Book Review - Double Echo

by Francois Bloemhof (Penguin) ISBN: 9781485903093

Bloemhof is a decorated South African writer and this makes his 24th novel for adults. Double Echo is translated from Afrikaans which attracted me to the book because I often find a fresh use of the English language reveals itself in the translation process. 

Ex-cop Paul Mullan finds himself employed as a chauffeur in the household of wealthy, wheel-chair bound wine farm owner Bernard Russell. Over four days Russell’s daughter makes naïve advances on Paul while his sceptical and protective household staff mistrust him immediately.  All the while Paul fights his feelings for Russell’s much younger, cliché of an ex-waitress girlfriend as well as his cop instinct on a number of mysterious fragments of this household’s past. 

I was not disappointed in the style of the writing and the well-worded descriptions for characters and scenery. The book did however fail to meet acceptable standards of a compelling thriller.  It’s as though Bloemhof pressed fast-forward just when the plot itself got underway and glided over any real depth or relevance to reach an all too convenient and thoroughly unbelievable conclusion. 
Justine Cullinan


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The Water Creature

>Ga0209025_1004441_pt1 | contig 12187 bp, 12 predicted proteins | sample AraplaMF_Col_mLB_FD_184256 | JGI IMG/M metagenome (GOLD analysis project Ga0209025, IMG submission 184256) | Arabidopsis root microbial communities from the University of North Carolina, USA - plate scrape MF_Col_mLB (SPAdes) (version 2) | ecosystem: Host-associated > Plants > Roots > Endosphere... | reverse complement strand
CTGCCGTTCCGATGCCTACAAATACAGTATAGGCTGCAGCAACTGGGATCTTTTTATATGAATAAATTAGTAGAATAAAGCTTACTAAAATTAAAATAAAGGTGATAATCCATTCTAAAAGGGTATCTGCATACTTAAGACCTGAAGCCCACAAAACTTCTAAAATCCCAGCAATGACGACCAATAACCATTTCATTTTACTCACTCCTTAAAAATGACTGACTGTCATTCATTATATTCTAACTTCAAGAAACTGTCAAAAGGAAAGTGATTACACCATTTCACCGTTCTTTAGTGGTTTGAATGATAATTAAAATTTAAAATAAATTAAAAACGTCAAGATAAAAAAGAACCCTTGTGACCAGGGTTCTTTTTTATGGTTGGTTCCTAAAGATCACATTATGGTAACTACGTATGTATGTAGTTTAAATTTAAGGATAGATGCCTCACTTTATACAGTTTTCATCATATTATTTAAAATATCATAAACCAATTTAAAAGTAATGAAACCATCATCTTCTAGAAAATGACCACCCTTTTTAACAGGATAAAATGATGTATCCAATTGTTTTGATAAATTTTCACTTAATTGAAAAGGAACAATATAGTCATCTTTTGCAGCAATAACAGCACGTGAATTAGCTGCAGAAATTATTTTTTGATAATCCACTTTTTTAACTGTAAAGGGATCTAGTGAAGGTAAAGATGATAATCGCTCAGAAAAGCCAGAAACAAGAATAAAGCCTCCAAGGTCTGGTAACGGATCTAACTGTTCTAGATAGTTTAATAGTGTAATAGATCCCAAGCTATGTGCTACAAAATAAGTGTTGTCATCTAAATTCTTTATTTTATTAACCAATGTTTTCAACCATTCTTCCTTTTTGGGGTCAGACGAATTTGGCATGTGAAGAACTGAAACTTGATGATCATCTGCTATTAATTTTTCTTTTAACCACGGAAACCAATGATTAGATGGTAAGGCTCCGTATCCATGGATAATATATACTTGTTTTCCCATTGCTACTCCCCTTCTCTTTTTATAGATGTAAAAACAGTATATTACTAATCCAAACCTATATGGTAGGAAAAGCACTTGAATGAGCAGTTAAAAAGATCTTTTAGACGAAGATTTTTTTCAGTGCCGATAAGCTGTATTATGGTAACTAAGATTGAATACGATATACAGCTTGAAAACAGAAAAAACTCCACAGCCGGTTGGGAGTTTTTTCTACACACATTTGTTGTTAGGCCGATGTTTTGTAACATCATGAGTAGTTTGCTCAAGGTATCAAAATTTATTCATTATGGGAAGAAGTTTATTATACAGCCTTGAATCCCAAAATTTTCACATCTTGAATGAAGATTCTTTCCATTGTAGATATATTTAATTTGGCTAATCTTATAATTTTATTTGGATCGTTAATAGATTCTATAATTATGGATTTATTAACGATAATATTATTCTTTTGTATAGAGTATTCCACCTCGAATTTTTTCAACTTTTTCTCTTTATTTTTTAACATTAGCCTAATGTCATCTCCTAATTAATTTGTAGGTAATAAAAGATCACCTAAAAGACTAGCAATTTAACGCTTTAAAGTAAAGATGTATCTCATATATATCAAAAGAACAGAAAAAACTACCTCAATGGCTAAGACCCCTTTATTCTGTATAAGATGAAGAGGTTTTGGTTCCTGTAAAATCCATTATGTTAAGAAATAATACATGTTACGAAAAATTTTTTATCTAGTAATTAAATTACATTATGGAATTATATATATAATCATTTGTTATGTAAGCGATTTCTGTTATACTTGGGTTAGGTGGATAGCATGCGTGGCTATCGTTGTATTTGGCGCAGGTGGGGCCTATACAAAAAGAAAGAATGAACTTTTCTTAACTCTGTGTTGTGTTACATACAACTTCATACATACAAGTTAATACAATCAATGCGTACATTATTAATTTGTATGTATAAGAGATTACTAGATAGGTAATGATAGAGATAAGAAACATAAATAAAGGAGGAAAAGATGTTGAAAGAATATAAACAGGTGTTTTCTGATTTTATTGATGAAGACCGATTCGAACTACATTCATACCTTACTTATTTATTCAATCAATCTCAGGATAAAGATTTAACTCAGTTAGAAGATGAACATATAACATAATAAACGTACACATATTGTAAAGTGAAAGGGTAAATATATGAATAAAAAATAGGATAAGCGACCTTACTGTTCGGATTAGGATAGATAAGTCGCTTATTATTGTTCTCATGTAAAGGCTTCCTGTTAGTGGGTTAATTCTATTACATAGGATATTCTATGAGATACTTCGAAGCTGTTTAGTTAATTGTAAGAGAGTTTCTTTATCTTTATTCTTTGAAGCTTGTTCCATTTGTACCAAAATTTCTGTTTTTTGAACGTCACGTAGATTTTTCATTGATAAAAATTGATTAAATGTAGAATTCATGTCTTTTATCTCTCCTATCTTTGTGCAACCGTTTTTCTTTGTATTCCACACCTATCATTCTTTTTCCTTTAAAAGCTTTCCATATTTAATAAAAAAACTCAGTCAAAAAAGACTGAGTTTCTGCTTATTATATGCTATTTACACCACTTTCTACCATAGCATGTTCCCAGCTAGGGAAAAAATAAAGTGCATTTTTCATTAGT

by Francois Bloemhof (Human & Rousseau) R84,95 ISBN: 9780798156912


This is apparently the third book in the Chillers series. 


Stephen and Alana are on their annual holiday in Blue Water Bay, near Port Elizabeth. They discover a creepy house at the edge of a cliff, and they notice a frightened woman on the beach. Then they hear the local residents talking about a mysterious sea animal. The two decide to find out what is really going on.


This book is so old-fashioned and out-dated that I felt as if I were trapped in a time warp. The book reads like an Enid Blyton adventure from the 1970s. It’s even set in a caravan park. I had no sense of the setting, no feeling for the characters and I did not find it to be ‘full of blood curdling surprises’.


The only 9-12 year old children I can imagine enjoying this book are those who have no electricity, no access to television, and no access to the Internet.


Sarah Campbell


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